The brooch in question is colloquially known as the “American state visit brooch.” That’s not an official name — it was made up by the author of the Queen’s Jewel Vault blog (which SamuraiKnitter cites many times throughout her Twitter thread). The media seems to have run with it anyway, perhaps because up until now, very few people outside these royal fashion fans were keeping a close eye on what jewels the queen wore.

The so-calledAmerican state visit brooch” is an antique gift, made in the US in the 1950s in and given to the queen by the Obamas during an official state visit to the UK in 2011.

obamastatevisit “Brooch warfare,” explained: what Queen Elizabeth’s jewels might be saying about TrumpQueen’s Jewel Vault
The so-called “American state visit brooch,” which the Obamas gave the queen.

Small and relatively unassuming, the flower made of gold, diamonds, and agate attracted little attention at first. But when sharp-eyed observers realized the queen was wearing a gift from Trump’s most prominent political enemy, tongues started wagging.

Next up: day two of Trump’s visit, during which he sat down with England’s prime minister at a state banquet that was notably not hosted at Buckingham Palace and was unattended by Queen Elizabeth, in contrast to her treatment of the Obamas. Throughout the day, Elizabeth wore a gift presented to her by the governor general of Canada in 2017.

qe2 “Brooch warfare,” explained: what Queen Elizabeth’s jewels might be saying about TrumpGetty Images; Queen’s Jewel Vault
Queen Elizabeth wore the Sapphire Jubilee Snowflake Brooch on July 14 while meeting the king and queen of Belgium.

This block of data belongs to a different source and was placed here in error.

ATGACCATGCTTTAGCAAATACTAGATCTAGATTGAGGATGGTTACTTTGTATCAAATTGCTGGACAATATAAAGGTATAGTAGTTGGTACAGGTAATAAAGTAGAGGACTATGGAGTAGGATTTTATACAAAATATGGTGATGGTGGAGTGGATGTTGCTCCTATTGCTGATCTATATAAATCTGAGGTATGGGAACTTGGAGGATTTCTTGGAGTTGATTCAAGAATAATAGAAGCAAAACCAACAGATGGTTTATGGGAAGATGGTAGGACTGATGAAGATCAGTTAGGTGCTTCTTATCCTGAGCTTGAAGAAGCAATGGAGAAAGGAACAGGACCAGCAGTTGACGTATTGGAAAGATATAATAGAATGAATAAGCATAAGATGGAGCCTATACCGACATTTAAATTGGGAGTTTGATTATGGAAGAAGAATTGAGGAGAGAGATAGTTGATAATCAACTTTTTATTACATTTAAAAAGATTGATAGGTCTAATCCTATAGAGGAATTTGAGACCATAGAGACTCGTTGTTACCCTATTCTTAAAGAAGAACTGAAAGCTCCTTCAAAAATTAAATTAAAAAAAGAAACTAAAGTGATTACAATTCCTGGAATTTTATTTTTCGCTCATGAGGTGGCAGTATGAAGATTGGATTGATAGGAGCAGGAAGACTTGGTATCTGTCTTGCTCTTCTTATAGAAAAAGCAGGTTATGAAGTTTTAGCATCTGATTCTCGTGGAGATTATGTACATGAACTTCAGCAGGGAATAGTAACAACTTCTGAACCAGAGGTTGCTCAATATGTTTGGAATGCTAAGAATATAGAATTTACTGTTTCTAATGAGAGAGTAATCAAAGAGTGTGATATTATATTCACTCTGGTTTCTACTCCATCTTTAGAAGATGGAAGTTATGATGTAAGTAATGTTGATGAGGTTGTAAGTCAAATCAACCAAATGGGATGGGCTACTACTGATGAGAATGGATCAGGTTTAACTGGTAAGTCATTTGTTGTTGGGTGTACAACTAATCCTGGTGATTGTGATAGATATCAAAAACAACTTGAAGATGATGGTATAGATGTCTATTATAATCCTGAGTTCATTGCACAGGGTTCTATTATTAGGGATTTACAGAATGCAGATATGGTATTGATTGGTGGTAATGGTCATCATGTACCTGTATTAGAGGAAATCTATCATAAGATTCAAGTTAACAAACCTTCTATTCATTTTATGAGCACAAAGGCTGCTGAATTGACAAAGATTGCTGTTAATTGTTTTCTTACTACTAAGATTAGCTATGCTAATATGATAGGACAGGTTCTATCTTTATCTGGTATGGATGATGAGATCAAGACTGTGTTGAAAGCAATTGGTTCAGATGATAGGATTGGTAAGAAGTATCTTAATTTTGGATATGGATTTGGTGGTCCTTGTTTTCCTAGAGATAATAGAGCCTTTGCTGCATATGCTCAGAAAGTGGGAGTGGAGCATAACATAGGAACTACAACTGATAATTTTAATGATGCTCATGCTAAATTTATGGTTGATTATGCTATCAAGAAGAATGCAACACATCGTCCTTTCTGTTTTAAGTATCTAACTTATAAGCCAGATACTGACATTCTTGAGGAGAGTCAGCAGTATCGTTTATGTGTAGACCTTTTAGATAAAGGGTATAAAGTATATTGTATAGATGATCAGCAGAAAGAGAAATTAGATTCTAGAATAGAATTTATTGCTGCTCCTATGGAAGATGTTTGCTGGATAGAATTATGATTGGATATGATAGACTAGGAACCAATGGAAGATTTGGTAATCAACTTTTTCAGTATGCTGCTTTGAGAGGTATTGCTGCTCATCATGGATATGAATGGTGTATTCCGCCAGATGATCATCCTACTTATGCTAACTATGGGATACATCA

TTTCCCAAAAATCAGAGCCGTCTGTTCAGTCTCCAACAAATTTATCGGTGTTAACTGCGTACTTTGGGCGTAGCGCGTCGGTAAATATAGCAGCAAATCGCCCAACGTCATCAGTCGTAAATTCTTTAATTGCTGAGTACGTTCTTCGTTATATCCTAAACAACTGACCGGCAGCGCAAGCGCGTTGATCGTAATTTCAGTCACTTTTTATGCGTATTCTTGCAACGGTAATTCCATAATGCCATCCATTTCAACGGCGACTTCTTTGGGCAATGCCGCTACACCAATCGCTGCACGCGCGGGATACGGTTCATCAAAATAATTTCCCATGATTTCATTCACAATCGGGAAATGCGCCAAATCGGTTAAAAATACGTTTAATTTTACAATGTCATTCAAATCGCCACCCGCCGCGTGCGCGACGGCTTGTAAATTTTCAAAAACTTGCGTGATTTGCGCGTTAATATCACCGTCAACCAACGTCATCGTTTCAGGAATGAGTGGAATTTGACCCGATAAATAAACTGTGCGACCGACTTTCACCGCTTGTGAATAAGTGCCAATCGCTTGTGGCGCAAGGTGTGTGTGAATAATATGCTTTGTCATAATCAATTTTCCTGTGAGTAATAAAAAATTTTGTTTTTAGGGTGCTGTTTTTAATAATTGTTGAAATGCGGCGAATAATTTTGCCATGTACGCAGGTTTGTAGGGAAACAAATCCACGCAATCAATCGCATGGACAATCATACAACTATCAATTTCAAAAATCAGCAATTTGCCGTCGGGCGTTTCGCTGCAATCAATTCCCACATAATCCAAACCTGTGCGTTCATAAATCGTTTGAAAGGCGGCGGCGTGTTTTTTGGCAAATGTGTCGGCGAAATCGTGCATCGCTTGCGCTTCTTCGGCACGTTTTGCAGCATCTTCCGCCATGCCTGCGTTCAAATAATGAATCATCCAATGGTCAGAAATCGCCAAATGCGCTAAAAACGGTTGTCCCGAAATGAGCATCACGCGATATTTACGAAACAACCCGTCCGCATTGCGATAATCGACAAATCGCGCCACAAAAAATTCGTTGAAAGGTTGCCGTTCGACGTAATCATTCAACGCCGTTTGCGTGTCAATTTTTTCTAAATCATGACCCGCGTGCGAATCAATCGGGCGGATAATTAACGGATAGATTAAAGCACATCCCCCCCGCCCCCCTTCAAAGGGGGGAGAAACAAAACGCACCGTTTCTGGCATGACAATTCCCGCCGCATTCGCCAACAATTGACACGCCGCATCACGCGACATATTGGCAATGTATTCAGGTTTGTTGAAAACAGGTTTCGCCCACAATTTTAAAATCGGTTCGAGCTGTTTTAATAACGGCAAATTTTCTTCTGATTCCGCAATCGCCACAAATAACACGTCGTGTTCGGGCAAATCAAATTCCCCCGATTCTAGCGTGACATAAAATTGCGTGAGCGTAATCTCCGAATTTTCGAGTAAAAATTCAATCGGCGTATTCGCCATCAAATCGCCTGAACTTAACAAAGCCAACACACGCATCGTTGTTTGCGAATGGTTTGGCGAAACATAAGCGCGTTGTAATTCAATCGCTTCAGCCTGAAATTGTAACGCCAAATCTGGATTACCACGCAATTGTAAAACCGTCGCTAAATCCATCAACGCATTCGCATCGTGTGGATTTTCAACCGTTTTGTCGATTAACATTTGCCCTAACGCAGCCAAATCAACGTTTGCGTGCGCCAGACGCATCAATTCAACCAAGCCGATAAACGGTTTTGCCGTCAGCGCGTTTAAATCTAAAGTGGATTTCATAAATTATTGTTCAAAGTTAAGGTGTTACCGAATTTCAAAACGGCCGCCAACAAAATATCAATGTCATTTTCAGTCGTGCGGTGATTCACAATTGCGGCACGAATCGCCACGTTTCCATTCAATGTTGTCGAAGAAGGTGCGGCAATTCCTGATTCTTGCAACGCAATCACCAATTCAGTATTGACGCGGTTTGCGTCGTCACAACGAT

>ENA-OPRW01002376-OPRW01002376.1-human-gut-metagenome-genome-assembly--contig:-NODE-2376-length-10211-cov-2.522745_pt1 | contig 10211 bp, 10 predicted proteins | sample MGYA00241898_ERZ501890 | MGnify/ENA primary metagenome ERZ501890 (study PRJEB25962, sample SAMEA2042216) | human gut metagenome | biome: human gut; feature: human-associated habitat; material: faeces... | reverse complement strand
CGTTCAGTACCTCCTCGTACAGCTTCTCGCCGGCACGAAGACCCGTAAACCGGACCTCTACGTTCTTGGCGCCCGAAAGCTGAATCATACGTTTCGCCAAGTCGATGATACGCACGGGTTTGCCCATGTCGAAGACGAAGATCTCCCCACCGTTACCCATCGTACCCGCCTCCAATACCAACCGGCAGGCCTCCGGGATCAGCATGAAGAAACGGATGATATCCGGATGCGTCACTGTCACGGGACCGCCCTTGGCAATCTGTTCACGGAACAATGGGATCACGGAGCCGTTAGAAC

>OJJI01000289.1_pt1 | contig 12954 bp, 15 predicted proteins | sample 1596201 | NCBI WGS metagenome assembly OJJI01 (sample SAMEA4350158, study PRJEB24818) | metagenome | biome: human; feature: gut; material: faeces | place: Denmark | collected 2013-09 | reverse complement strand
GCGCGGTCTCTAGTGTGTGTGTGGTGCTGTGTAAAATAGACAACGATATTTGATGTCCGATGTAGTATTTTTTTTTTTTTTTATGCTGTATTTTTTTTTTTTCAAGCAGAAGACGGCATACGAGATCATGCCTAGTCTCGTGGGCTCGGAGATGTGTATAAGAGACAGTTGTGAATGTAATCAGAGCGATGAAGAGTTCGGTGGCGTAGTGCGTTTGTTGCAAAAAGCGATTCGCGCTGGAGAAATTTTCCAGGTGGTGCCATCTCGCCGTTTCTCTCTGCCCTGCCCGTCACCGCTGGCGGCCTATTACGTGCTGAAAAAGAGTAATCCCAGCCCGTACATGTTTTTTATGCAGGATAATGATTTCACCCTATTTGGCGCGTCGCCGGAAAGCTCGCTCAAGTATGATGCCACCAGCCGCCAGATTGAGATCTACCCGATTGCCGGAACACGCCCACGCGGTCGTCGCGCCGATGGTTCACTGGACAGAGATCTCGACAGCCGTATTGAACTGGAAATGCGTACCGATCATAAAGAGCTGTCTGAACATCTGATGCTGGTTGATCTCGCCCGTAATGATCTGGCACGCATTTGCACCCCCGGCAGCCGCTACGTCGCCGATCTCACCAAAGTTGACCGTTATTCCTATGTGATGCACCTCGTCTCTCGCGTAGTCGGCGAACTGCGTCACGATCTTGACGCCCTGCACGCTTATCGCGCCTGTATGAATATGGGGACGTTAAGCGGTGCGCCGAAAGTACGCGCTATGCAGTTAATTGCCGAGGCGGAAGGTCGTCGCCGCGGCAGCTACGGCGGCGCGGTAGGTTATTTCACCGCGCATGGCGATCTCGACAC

It’s the Sapphire Jubilee Snowflake Brooch, and it was given to commemorate her 65 years on the throne. But to SamuraiKnitter, Queen Elizabeth’s choice to wear it during Trump’s visit was an in-your-face demonstration of loyalty to a country Trump has had serious issues with of late:

If all that sounds pretty baller, it arguably gets better.

For the last occasion — the awkward moment when the ruler of the British Commonwealth stood around waiting for nearly 15 minutes to meet Trump — the queen wore an un-ostentatious diamond teardrop brooch.

trumpbrooch “Brooch warfare,” explained: what Queen Elizabeth’s jewels might be saying about TrumpGetty Images

The brooch was a gift passed down to her by her mother, who wore it during the 1952 state funeral for her husband, King George VI (Queen Elizabeth’s father). It appears prominently in the famous “Three Queens” photo from the occasion.

Of course, it’s impossible to know for certain that the queen intended to send the message that dining with Trump was the social equivalent of attending her father’s funeral — or, just to toss out another metaphorical possibility, that Trump’s presidency represents the symbolic death of the American experiment.

But either way, Trump detractors seem to be delighted by the idea of Queen Elizabeth supporting the #resistance with bosom gemstones.

“The irony to all this,” SamuraiKnitter told Vox, “is I don’t actually pay that much attention to brooches. I like the tiaras.”

And even though jewel watchers can only speculate over the queen’s intended brooch symbolism during Trump’s visit, the popularity of the discussion has made it overwhelmingly clear that there is a growing audience for those seeking confirmation of their political opinions in even the most unexpected places.

We look forward to discovering what sort of coded shade her majesty might be tossing the next time she breaks out the Burmese Ruby.